Three Directors and the Acting Chief Executive Officer of Thai Airways have resigned one day after Bangkok’s Central Bankruptcy Court approved the airline’s rehabilitation plan to restructure its debt and return to profitability.
After delays, rehabilitation plan approved
While the rehabilitation plan enjoyed the backing of around 92% of creditors, the court still needed to sign off on the plan. Last-minute objections from two large creditors in May delayed the court hearing until Tuesday. The airline owes creditors US$12.86 billion.
“After the Central Bankruptcy Court considered two objections against the business rehabilitation plan submitted by creditors, the planner’s clarification, and the official receiver’s opinion regarding several issues, the Central Bankruptcy Court issued an order to approve the business rehabilitation plan,” said Thai Airways in a filing to the Stock Exchange of Thailand.
According to an annex to the filing, there were 13,133 applications for debt repayment filed by creditors with the official receiver. The rehabilitation plan classifies creditors into 36 groups consisting of one group of secured creditors and 35 groups of unsecured creditors. Secured creditors account for US$45.8 million of the total debt.
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Thai Airways CEO & three Directors resign
In the wake of the court hearing, in separate filings to the Stock Exchange of Thailand, Acting CEO Chansin Treenuchagron and Directors Chaiyapruk Didyasarin, Chakkrit Parapuntakul, and Boontuck Wungcharoen all announced their resignations from the Thai Airways board late on Tuesday.
Chansin Treenuchagron is stepping down to become one of five administrators who will attempt to restructure Thai Airways. Working alongside him is former Thai Airways CEO Piyasvasti Amranand. The well-regarded Piyasvasti Amranand was in charge of Thai Airways in 2012, the last time it made a decent profit. The new Acting CEO at Thai Airways is Suvadhana Sibunruang.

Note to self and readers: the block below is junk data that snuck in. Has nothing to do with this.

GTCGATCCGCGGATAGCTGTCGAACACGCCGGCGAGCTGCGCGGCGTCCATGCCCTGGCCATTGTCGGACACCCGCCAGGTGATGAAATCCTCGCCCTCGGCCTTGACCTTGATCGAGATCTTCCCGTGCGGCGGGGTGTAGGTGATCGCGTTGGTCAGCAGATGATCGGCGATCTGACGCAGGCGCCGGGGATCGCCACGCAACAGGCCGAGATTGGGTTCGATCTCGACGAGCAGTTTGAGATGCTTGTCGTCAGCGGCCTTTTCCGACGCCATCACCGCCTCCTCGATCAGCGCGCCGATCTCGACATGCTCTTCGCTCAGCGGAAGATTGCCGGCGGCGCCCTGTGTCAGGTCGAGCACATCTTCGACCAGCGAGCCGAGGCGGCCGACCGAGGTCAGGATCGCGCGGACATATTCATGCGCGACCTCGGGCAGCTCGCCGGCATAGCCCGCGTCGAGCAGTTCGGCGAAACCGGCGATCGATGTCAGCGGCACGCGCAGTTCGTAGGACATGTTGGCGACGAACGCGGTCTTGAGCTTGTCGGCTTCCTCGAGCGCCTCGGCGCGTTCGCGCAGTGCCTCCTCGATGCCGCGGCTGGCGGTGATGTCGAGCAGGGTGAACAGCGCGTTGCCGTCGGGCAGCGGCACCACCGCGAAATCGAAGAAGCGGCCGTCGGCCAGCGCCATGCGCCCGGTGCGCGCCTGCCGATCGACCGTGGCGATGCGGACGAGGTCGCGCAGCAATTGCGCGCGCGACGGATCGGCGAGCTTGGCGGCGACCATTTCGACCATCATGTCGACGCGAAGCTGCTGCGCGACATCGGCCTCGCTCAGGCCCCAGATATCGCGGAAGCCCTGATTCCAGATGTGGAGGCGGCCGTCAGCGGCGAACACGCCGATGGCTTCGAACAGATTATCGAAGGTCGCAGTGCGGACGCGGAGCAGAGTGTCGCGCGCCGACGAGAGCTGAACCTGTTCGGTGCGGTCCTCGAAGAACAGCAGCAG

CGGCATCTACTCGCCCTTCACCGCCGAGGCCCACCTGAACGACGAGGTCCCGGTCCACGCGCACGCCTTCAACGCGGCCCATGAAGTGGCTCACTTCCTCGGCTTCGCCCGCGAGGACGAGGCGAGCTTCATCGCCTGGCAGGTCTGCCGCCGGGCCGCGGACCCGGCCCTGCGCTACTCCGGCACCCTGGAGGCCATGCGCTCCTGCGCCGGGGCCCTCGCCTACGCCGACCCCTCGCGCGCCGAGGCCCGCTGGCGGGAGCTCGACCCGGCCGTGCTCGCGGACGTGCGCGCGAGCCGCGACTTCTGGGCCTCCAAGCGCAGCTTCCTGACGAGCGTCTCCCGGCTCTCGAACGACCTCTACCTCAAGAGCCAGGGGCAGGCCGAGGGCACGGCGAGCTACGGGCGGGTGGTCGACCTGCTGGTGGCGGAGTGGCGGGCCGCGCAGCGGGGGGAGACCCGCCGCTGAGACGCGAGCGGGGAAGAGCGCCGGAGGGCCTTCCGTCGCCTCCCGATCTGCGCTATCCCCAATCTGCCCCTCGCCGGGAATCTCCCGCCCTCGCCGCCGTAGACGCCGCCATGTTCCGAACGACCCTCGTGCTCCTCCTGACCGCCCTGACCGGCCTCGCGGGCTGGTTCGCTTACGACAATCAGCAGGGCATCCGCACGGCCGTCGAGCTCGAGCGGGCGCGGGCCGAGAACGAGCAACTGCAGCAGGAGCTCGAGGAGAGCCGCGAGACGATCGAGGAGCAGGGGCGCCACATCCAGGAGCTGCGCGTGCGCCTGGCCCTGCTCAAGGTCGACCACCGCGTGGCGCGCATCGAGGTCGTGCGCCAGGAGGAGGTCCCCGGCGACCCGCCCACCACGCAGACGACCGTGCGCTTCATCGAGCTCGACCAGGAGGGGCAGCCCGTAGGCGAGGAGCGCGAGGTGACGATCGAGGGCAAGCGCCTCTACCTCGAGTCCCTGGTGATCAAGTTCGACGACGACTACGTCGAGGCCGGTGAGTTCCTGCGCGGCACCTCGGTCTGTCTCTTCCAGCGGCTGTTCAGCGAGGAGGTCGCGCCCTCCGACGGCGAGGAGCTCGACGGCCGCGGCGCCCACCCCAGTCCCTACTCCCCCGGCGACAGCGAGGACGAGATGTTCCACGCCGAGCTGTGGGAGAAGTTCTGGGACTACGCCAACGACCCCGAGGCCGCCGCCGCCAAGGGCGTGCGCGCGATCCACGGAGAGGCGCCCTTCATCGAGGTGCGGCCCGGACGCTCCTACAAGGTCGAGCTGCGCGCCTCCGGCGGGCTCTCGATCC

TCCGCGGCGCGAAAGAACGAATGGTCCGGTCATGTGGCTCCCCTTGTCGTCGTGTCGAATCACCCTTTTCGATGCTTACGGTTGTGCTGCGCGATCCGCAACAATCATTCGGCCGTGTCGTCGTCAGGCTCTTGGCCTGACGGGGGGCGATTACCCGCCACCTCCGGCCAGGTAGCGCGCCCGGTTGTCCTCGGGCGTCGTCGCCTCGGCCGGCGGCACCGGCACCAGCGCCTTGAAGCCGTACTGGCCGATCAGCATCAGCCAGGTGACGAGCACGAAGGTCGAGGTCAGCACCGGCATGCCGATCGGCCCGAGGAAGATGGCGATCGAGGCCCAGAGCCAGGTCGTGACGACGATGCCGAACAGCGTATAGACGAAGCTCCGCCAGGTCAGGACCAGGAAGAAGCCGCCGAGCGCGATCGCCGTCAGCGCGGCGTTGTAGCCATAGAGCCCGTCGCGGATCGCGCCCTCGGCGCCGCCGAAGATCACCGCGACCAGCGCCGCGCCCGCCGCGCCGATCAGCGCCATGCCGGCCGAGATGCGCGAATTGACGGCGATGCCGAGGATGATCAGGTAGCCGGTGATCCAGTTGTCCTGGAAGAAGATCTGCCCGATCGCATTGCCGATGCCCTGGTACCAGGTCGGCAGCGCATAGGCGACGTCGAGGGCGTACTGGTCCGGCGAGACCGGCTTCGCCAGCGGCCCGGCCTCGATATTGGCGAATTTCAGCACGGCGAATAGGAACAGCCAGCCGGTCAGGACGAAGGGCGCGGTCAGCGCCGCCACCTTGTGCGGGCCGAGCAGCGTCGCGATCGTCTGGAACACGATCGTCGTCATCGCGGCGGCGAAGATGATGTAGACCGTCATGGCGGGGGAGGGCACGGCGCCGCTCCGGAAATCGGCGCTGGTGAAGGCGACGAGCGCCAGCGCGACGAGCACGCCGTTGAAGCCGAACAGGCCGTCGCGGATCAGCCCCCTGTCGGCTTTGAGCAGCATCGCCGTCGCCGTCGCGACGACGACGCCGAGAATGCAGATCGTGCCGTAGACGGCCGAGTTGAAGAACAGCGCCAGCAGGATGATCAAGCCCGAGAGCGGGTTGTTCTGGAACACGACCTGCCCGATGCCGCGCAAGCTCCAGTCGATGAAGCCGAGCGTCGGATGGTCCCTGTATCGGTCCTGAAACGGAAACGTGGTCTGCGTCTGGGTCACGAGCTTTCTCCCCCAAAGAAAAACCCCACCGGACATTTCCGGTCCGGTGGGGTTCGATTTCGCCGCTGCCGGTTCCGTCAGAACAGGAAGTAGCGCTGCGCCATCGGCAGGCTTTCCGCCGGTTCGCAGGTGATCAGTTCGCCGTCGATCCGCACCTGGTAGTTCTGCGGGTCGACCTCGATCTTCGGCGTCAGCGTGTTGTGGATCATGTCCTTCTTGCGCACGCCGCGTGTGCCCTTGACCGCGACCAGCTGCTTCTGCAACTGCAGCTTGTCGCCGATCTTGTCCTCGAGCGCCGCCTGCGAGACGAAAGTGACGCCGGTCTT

The administrators want to get the airline back into the black by the middle of the decade. That will depend on two factors – a return to normal flying conditions around the world and the administrator’s ability to turn the beleaguered airline around.
“We will execute our plan,” a confident Chansin Treenuchagron said at a news conference on Tuesday. At the same time, the now-former Thai Airways CEO said he hoped to see the first signs of progress in three to six months.
Planes going back to lessors
Aircraft lessors and financiers, who between them are owed US$263 million, are in ongoing talks with the airline. According to aviation database ch-aviation, Thai Airways has reduced its fleet to 104 aircraft. That includes planes owned by associated companies of the operator such as subsidiaries, parent companies, or companies controlled by the same group of shareholders as the operator.
Thai Airways currently has 24 leased planes, but Reuters reports the airline is in talks to send 16 of those planes back. AerCap has six planes at Thai. Lessors Amedeo and BOC Aviation have four planes each at the airline. DP Aircraft, Park Aerospace Holdings, and SMBC Aviation Capital each have two aircraft flying for Thai. Lessors Aercastle, Avenue Capital Aircraft Holdings, Castlelake, and China Minsheng Investment Group all have one plane each at Thai.
Thai Airways is also reportedly in talks with private financial institutions and the Thai Government regarding ongoing funding for the airline. The Thai Government last year sold down its stake in the airline to assist it in restructuring. Since then, the Government has sent mixed messages about its willingness to continue funding Thai Airways.
At Tuesday’s news conference, Chansin Treenuchagron said he hoped to have Thai Airways back in course in three to five years.